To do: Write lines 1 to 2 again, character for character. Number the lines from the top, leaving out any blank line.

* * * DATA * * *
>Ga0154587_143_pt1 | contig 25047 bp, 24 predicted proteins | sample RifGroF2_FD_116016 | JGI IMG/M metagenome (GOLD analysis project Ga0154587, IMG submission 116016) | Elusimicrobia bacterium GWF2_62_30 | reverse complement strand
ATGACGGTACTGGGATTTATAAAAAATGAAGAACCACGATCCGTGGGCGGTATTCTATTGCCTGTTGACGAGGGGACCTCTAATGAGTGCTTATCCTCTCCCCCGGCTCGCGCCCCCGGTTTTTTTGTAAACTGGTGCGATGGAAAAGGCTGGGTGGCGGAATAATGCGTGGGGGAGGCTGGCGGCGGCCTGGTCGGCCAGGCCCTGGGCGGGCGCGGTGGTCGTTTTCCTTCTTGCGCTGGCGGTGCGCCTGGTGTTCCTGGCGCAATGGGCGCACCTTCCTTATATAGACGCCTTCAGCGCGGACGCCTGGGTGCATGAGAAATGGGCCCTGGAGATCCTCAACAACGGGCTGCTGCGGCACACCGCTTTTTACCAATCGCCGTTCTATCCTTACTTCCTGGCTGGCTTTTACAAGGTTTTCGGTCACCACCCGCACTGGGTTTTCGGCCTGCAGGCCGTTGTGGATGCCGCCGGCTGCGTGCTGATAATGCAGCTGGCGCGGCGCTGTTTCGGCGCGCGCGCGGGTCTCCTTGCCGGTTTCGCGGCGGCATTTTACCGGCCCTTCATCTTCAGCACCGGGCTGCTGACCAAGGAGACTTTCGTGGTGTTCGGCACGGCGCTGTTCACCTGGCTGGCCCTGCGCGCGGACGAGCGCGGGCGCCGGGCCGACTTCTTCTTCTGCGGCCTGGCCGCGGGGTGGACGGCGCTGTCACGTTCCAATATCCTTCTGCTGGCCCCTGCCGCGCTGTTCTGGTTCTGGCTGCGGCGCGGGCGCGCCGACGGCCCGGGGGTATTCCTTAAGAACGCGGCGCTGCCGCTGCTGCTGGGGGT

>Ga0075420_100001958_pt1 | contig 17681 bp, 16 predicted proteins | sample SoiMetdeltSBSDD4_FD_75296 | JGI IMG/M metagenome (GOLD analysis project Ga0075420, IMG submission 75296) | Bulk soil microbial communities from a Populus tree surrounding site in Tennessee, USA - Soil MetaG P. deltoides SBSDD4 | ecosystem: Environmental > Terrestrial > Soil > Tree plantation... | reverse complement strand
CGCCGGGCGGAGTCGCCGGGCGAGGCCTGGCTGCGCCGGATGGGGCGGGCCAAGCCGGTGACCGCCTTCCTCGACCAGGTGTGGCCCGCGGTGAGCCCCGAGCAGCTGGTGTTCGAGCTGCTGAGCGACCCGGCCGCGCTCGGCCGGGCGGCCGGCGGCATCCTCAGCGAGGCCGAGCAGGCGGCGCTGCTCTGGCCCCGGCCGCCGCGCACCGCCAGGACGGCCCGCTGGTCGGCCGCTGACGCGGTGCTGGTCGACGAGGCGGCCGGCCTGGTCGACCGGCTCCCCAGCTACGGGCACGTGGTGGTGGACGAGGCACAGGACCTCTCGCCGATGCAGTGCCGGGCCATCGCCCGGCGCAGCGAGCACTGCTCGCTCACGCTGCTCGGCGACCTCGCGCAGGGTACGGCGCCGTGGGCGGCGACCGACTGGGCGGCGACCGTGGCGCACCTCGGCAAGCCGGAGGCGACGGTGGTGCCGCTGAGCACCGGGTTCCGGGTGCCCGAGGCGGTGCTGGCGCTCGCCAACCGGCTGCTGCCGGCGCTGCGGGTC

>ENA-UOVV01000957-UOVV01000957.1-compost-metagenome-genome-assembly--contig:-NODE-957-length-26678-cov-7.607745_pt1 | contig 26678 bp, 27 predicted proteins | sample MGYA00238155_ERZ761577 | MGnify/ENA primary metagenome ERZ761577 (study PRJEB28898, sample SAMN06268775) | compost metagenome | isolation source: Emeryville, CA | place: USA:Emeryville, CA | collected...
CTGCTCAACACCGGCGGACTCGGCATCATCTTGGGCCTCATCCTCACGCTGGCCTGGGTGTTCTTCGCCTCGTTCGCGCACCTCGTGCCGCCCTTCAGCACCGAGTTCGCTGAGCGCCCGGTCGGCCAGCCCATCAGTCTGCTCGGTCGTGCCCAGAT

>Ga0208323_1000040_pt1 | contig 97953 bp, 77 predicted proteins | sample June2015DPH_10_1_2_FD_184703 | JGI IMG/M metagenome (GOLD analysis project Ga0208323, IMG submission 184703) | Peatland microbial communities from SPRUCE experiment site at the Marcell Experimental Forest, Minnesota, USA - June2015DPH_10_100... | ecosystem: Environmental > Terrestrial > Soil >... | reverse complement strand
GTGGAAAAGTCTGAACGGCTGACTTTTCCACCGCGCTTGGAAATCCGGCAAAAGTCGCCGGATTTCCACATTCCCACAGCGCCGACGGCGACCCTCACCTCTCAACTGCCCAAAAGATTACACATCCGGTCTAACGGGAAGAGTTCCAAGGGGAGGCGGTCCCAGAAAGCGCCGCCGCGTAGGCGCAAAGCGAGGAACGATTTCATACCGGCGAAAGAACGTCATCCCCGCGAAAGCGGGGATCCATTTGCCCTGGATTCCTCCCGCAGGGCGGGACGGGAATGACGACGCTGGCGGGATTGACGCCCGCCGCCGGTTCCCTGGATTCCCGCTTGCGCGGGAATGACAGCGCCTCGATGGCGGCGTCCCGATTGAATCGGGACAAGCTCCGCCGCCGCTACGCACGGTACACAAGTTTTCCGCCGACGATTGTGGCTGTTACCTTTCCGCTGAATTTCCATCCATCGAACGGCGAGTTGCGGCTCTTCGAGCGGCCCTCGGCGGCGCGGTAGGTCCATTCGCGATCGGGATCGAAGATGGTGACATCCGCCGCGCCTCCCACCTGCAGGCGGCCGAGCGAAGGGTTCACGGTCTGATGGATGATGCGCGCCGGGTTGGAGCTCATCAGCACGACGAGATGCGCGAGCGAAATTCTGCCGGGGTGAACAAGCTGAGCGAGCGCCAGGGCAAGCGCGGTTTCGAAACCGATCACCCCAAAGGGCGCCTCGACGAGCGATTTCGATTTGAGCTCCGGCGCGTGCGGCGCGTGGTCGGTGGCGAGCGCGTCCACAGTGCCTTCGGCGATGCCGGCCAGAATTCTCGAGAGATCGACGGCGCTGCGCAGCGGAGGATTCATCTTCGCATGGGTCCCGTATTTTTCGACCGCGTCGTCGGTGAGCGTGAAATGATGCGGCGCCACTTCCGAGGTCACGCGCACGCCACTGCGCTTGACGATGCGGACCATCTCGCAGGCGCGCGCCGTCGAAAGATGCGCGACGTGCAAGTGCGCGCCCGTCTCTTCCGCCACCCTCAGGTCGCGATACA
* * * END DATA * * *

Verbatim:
>Ga0154587_143_pt1 | contig 25047 bp, 24 predicted proteins | sample RifGroF2_FD_116016 | JGI IMG/M metagenome (GOLD analysis project Ga0154587, IMG submission 116016) | Elusimicrobia bacterium GWF2_62_30 | reverse complement strand
ATGACGGTACTGGGATTTATAAAAAATGAAGAACCACGATCCGTGGGCGGTATTCTATTGCCTGTTGACGAGGGGACCTCTAATGAGTGCTTATCCTCTCCCCCGGCTCGCGCCCCCGGTTTTTTTGTAAACTGGTGCGATGGAAAAGGCTGGGTGGCGGAATAATGCGTGGGGGAGGCTGGCGGCGGCCTGGTCGGCCAGGCCCTGGGCGGGCGCGGTGGTCGTTTTCCTTCTTGCGCTGGCGGTGCGCCTGGTGTTCCTGGCGCAATGGGCGCACCTTCCTTATATAGACGCCTTCAGCGCGGACGCCTGGGTGCATGAGAAATGGGCCCTGGAGATCCTCAACAACGGGCTGCTGCGGCACACCGCTTTTTACCAATCGCCGTTCTATCCTTACTTCCTGGCTGGCTTTTACAAGGTTTTCGGTCACCACCCGCACTGGGTTTTCGGCCTGCAGGCCGTTGTGGATGCCGCCGGCTGCGTGCTGATAATGCAGCTGGCGCGGCGCTGTTTCGGCGCGCGCGCGGGTCTCCTTGCCGGTTTCGCGGCGGCATTTTACCGGCCCTTCATCTTCAGCACCGGGCTGCTGACCAAGGAGACTTTCGTGGTGTTCGGCACGGCGCTGTTCACCTGGCTGGCCCTGCGCGCGGACGAGCGCGGGCGCCGGGCCGACTTCTTCTTCTGCGGCCTGGCCGCGGGGTGGACGGCGCTGTCACGTTCCAATATCCTTCTGCTGGCCCCTGCCGCGCTGTTCTGGTTCTGGCTGCGGCGCGGGCGCGCCGACGGCCCGGGGGTATTCCTTAAGAACGCGGCGCTGCCGCTGCTGCTGGGGGT